By contrast, a non-custodial wallet gives the holder more freedom in terms of what they can do with their crypto, but this has traditionally limited their ability to convert it back into cash.

“When you’re in a non-custodial wallet, you effectively have ownership keys to your own crypto; you can do a lot in the blockchain and in the crypto space as long as you are staying in crypto,” he explains. “But you’re isolated in terms of exchanging it back into fiat.”

MoneyGram’s solution is designed to respond to this, with the company now able to convert USDC to cash in all the regions it is legally able to offer the service  – over 190 countries, as well as support for cash to crypto conversion in 15+ countries and rising. Transfers are near instant, and MoneyGram receives the settlement before it pays out to the customer, which is unheard of in the traditional remittance space.

The offering, says Holmes, is a natural extension of MoneyGram’s core business as it is “just another type of foreign exchange”, but is especially timely given the crypto downturn, with many holders now looking for an accessible way to cash out without losing significant amounts to fees. 

“People are getting worried – the value of bitcoin is going down – so if you’ve got bitcoin or other coins in your non-custodial wallets, if you’re getting a little nervous, you want to convert that to cash, you now have an easy off ramp for that,” he says.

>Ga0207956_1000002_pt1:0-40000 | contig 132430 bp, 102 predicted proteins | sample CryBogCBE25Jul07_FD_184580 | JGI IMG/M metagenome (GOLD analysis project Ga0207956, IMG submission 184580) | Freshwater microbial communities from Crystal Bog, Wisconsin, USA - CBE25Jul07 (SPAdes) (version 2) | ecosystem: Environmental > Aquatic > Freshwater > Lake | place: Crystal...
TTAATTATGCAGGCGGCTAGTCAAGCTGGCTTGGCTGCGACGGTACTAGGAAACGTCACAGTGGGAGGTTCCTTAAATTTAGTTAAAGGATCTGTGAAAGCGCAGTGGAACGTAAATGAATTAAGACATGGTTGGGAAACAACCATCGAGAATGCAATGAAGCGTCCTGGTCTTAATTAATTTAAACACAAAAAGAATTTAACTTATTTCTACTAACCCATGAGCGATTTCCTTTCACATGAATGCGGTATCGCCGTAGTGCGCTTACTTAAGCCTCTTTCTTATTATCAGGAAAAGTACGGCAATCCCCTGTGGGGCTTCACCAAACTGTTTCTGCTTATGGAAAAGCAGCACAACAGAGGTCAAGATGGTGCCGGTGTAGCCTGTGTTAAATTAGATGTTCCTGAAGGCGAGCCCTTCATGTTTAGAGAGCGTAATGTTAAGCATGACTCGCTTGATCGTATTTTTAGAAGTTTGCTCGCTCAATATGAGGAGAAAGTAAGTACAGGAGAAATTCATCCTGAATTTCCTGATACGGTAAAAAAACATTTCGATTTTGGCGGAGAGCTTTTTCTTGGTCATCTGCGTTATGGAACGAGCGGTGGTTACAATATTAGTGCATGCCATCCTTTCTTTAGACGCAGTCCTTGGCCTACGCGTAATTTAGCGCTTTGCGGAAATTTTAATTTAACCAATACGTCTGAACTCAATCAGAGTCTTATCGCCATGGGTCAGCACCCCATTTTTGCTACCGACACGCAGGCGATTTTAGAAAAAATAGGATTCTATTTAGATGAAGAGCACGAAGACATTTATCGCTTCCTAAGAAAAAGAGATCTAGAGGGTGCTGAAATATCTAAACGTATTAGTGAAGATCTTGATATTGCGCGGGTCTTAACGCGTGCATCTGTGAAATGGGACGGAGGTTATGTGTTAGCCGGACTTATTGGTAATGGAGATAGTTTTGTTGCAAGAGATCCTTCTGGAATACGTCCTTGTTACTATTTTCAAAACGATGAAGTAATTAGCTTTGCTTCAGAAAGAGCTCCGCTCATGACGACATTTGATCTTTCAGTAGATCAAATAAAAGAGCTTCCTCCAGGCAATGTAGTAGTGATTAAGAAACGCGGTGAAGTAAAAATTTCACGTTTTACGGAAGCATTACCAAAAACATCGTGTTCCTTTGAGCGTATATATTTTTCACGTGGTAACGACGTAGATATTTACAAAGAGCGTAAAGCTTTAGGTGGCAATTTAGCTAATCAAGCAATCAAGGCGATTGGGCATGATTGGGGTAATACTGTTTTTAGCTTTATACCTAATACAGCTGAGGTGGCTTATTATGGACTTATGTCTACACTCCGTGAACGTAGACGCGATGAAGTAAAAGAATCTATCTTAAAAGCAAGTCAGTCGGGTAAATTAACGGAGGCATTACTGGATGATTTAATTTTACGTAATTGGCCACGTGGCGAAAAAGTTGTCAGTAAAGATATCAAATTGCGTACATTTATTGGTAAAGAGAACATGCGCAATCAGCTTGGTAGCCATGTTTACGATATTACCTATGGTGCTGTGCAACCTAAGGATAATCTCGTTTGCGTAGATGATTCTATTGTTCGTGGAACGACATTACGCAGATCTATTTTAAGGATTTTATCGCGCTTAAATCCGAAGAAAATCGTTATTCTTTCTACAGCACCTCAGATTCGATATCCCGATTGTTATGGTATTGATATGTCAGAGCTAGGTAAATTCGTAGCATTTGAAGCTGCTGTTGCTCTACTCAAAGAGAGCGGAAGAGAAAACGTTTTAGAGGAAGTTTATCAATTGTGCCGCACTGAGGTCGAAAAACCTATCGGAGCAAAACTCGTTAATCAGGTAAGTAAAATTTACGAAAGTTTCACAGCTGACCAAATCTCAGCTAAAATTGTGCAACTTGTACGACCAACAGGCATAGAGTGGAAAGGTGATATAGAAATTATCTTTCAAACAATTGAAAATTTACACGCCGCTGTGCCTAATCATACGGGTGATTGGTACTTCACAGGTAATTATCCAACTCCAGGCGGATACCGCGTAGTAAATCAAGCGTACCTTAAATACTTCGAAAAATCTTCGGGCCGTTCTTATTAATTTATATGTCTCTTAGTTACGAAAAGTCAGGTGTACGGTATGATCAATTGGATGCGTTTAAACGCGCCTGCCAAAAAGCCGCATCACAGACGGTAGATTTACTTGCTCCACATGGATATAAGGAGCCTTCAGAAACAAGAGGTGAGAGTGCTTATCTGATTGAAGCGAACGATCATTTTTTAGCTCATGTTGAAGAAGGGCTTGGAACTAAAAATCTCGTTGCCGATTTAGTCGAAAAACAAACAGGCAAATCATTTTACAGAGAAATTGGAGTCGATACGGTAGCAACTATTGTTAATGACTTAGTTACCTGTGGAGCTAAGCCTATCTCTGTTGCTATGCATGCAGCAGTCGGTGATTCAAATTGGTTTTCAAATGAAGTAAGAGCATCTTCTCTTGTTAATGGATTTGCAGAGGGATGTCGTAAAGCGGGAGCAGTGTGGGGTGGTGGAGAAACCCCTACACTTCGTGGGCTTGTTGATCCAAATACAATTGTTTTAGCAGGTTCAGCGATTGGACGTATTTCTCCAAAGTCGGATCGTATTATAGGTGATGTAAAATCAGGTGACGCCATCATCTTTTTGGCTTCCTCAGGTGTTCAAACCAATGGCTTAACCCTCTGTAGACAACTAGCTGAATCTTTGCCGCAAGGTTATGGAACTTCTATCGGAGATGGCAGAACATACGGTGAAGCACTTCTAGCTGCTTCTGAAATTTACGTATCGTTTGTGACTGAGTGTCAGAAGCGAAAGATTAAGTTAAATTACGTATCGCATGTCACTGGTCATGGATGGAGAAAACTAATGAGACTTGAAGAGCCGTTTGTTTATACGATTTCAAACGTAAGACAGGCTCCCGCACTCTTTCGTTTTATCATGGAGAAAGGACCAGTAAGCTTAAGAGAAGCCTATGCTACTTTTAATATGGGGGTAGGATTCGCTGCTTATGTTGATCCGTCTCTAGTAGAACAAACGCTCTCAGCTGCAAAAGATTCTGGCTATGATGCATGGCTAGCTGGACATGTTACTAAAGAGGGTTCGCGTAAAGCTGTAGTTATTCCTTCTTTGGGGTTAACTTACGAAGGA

“You can pull that straight down and go to any MoneyGram location and pick that up.”

Alex Holmes, CEO of MoneyGram, on the company's crypto to cash service
Alex Holmes, CEO of MoneyGram

Shifting mindsets around money transfers

While non-custodial wallets are currently the focus, with MoneyGram offering the service with zero fees for the first 12 months, the company is also looking at expanding into custodial wallets too. This would see them provide custodial wallet holders with more options to move money in and out of crypto, with more affordable rates than are currently available through exchanges.

In the long term, however, Holmes sees this kind of on and off ramp between crypto and cash as “changing the paradigm around what moving money and sending money means”.